Bridging The Gap: The Transformative Power of TVET Colleges and Applied Skills Training

By Raine St. Claire

Closing the skills gap is essential in tackling the rapidly rising unemployment rates. By doing so, it will not only address the immediate employment challenges but also pave the way for significant economic growth as a catalyst for the development of a thriving and robust economy. Technical and Vocational Education and Training (TVET) colleges provide an excellent opportunity for young people who may not have access to traditional universities. These colleges empower them to acquire practical skills, enhancing their employability and enabling them to start their own companies.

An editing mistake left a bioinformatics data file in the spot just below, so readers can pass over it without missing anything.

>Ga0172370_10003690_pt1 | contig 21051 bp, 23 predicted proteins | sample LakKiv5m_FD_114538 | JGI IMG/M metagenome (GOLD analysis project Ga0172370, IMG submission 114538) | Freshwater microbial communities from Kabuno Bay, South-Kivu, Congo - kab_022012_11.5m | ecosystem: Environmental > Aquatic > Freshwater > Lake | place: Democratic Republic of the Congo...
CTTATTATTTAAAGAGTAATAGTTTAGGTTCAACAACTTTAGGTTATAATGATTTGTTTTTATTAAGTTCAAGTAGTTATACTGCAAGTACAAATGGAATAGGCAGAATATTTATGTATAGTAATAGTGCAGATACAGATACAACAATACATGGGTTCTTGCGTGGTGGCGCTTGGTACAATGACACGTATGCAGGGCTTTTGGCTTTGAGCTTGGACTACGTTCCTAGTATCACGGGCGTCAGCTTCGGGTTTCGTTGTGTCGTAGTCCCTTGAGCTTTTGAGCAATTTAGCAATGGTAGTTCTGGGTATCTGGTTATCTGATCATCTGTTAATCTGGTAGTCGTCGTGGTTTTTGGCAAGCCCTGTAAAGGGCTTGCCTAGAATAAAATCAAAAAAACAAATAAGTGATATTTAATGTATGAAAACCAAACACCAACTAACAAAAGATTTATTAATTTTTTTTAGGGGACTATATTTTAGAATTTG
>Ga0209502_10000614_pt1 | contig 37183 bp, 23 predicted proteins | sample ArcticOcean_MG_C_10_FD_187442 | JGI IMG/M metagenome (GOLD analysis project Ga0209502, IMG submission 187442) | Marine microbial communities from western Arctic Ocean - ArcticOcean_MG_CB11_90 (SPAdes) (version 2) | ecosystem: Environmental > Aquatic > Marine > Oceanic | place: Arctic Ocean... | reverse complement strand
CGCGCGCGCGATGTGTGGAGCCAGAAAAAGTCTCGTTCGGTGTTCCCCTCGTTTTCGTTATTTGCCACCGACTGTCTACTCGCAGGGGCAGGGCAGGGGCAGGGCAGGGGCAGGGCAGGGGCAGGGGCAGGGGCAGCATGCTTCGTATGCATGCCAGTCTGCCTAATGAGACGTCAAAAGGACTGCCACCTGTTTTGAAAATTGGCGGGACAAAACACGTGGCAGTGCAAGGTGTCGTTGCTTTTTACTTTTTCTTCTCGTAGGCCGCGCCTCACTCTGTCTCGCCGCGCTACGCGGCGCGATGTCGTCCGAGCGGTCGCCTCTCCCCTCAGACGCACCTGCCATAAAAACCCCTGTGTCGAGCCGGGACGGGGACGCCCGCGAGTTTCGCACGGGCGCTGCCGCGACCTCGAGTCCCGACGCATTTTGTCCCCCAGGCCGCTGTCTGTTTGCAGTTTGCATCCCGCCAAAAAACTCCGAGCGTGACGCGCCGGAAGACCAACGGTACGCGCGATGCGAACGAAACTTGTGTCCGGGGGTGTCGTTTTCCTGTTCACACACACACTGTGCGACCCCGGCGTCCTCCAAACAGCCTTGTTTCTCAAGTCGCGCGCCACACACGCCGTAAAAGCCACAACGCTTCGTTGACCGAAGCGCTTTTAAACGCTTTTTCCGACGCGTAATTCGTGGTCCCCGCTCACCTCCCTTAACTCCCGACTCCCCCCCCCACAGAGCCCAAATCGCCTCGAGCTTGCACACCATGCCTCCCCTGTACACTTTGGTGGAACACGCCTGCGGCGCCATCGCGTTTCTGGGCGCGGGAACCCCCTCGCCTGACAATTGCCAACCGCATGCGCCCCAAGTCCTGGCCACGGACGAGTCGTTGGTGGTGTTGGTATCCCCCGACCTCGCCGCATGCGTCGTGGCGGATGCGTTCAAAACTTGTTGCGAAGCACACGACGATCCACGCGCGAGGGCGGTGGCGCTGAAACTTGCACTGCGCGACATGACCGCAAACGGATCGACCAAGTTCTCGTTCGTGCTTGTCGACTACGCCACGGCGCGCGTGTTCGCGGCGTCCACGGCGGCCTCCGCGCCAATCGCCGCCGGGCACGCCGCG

A staggering 32.6% of South Africans are currently unemployed. 50% of those without jobs do not have a Matric certificate; 40% had in fact completed matric and 2.4% are university graduates. As the government strives to combat these high unemployment rates and bridge social class disparities, there is a push for learners to consider vocational education as a viable alternative to traditional universities. The demand for artisans in South Africa is particularly high, and TVETs could emerge as the superheroes in addressing the unemployment crisis and in helping the country to meet its target of producing 30 000 artisans a year by 2030.

Unlocking the Potential Between Education and Employment